Difference between revisions of "Leftover Debug Code"

From OWASP
Jump to: navigation, search
 
Line 1: Line 1:
 
{{Template:Vulnerability}}
 
{{Template:Vulnerability}}
 +
{{Template:Fortify}}
 +
 +
==Abstract==
 +
 +
Debug code can create unintended entry points in a deployed web application.
  
 
==Description==
 
==Description==
 +
 +
A common development practice is to add "back door" code specifically designed for debugging or testing purposes that is not intended to be shipped or deployed with the application. When this sort of debug code is accidentally left in the application, the application is open to unintended modes of interaction. These back door entry points create security risks because they are not considered during design or testing and fall outside of the expected operating conditions of the application.
  
 
==Examples ==
 
==Examples ==
 +
 +
The most common example of forgotten debug code is a main() method appearing in a web application. Although this is an acceptable practice during product development, classes that are part of a production J2EE application should not define a main().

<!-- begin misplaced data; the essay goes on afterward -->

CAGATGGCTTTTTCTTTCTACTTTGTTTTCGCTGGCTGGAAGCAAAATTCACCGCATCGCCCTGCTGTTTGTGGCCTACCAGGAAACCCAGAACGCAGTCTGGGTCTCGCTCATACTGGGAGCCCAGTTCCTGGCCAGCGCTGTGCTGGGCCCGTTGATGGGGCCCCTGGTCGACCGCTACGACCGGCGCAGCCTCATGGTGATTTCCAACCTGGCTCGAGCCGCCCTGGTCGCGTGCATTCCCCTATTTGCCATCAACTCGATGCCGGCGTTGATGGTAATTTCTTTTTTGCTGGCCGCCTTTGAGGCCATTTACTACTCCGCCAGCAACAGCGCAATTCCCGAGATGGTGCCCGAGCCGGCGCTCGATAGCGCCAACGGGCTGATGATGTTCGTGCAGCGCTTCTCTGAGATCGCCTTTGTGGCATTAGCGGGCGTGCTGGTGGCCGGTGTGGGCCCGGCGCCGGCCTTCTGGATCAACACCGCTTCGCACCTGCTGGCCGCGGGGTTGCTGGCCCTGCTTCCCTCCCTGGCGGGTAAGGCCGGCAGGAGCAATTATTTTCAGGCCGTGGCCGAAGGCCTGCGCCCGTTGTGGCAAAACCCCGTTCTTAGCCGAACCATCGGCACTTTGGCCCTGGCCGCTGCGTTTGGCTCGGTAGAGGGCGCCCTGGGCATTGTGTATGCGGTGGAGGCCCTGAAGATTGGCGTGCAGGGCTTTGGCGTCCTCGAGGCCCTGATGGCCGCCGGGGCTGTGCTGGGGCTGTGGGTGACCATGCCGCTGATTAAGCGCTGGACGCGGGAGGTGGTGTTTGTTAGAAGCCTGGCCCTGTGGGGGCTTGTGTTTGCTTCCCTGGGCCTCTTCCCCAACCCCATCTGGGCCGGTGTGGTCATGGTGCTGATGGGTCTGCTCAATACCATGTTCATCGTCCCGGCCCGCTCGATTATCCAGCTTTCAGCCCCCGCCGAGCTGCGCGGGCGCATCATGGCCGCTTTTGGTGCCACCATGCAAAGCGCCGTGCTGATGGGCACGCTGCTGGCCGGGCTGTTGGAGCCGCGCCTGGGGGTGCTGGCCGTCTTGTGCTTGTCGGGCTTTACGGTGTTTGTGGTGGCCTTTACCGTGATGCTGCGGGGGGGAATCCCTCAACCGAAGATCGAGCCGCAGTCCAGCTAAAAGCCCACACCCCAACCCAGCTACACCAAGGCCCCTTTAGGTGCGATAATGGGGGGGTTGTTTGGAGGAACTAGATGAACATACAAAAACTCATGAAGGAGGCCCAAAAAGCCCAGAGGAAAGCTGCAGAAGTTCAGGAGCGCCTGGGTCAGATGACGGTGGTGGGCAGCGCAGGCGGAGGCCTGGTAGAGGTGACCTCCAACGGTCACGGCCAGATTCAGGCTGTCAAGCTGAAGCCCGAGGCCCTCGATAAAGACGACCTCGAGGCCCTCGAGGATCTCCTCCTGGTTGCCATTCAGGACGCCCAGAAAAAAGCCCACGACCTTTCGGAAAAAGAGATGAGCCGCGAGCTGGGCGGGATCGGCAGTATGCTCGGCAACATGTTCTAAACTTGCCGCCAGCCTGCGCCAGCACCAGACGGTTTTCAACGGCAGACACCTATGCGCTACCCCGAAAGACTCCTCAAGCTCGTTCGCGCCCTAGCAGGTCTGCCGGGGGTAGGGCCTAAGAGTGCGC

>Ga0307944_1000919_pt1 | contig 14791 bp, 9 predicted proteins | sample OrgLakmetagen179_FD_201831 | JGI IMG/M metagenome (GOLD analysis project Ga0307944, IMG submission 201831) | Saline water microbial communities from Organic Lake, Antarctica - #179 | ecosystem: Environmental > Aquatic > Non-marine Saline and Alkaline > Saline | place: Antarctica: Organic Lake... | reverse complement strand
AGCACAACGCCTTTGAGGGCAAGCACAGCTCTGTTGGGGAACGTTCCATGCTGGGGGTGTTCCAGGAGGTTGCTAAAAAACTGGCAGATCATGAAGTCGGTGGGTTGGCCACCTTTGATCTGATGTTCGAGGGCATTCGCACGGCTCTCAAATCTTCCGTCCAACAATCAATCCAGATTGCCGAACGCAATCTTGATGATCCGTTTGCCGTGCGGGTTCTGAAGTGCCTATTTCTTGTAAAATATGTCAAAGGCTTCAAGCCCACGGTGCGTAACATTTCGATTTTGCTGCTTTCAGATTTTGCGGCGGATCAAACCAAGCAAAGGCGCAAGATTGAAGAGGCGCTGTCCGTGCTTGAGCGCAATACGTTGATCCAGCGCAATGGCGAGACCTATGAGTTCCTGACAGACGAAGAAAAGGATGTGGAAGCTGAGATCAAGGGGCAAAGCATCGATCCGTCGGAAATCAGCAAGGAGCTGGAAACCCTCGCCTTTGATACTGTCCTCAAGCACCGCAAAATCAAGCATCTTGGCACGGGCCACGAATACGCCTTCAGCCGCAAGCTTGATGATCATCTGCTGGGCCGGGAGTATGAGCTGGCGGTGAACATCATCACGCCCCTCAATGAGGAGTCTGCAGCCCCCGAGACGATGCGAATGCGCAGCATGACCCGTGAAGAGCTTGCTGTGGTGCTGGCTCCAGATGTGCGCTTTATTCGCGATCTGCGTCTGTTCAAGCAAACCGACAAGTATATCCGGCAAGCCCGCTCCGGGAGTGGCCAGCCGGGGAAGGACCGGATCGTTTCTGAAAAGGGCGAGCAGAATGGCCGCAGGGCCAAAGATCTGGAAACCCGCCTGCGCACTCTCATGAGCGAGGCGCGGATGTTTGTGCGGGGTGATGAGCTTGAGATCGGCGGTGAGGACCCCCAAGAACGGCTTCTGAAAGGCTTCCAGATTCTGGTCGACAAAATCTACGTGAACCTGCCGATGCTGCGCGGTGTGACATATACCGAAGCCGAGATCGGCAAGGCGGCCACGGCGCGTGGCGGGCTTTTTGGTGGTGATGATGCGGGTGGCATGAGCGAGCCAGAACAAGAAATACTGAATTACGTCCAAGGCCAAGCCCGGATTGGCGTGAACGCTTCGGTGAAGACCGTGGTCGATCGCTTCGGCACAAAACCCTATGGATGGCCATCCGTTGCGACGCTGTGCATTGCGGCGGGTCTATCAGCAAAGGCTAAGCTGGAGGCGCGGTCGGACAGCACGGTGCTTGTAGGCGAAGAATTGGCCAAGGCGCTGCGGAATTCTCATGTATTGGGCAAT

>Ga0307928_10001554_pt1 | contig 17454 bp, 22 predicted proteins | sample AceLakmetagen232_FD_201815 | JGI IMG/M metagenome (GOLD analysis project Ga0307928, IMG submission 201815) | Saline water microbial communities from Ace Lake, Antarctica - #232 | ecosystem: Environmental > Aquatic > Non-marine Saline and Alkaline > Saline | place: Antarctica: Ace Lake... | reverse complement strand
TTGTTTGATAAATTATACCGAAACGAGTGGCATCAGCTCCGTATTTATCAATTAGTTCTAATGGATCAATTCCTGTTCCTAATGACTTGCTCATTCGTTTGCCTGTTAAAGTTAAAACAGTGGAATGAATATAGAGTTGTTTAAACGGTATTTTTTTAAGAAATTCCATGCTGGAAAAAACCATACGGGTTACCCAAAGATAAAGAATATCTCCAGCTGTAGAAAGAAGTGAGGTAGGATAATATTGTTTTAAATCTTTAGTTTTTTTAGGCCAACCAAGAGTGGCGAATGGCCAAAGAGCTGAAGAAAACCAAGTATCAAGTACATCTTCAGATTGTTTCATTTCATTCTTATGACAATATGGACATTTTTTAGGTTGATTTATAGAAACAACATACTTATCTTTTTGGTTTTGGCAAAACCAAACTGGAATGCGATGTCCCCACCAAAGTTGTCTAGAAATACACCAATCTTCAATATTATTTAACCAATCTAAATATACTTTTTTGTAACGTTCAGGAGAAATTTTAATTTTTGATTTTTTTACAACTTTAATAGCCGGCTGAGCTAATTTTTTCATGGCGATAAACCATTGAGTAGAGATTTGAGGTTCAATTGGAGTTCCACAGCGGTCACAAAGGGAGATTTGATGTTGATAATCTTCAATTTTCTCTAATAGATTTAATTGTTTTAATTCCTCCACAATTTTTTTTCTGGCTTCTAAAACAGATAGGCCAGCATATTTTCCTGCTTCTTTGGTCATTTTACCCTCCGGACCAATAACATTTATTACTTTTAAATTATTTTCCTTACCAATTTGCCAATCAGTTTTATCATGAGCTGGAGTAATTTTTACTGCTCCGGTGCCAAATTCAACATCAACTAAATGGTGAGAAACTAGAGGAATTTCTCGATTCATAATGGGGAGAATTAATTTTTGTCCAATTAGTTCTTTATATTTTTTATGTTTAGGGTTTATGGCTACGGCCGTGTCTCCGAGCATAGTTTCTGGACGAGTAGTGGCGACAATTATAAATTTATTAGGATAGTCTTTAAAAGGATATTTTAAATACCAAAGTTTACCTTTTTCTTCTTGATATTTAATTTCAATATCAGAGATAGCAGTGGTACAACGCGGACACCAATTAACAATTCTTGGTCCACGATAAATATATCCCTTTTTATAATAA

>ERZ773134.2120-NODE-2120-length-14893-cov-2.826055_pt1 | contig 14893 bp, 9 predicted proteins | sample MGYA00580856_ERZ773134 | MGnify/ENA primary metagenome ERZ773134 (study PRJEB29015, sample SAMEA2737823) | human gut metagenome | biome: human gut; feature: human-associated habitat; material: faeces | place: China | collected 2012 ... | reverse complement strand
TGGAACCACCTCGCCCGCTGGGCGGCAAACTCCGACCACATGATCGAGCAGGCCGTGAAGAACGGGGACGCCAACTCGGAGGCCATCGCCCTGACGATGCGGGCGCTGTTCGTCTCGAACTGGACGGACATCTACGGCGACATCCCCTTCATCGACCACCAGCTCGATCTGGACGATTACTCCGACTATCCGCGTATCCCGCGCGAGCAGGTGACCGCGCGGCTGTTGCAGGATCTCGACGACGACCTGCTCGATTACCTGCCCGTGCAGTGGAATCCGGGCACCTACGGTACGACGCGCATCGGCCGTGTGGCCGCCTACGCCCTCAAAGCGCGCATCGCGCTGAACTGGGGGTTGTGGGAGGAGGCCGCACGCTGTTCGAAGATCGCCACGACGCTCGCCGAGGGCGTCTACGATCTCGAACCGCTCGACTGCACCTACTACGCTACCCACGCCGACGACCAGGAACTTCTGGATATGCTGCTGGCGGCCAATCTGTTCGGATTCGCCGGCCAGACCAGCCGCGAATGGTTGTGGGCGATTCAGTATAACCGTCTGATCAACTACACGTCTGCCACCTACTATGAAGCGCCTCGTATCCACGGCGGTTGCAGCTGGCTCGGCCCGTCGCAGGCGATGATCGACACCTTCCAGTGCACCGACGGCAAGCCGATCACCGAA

+
 +
==Related Principles ==
 +
 +
[[Use encapsulate]]
  
 
==Related Threats==
 
==Related Threats==
Line 15: Line 28:
 
==Categories==
 
==Categories==
  
{{Template:Stub}}
+
[[Category:Code Quality Vulnerability]]
  
 
[[Category:Implementation]]
 
[[Category:Implementation]]
 +
 +
[[Category:Java]]

Revision as of 10:45, 21 July 2006

This is a Vulnerability. To view all vulnerabilities, please see the Vulnerability Category page.


This article includes content generously donated to OWASP by Fortify.JPG.

Abstract

Debug code can create unintended entry points in a deployed web application.

Description

A common development practice is to add "back door" code specifically designed for debugging or testing purposes that is not intended to be shipped or deployed with the application. When this sort of debug code is accidentally left in the application, the application is open to unintended modes of interaction. These back door entry points create security risks because they are not considered during design or testing and fall outside of the expected operating conditions of the application.

Examples

The most common example of forgotten debug code is a main() method appearing in a web application. Although this is an acceptable practice during product development, classes that are part of a production J2EE application should not define a main().

Related Principles

Use encapsulate

Related Threats

Related Attacks

Related Vulnerabilities

Related Countermeasures

Categories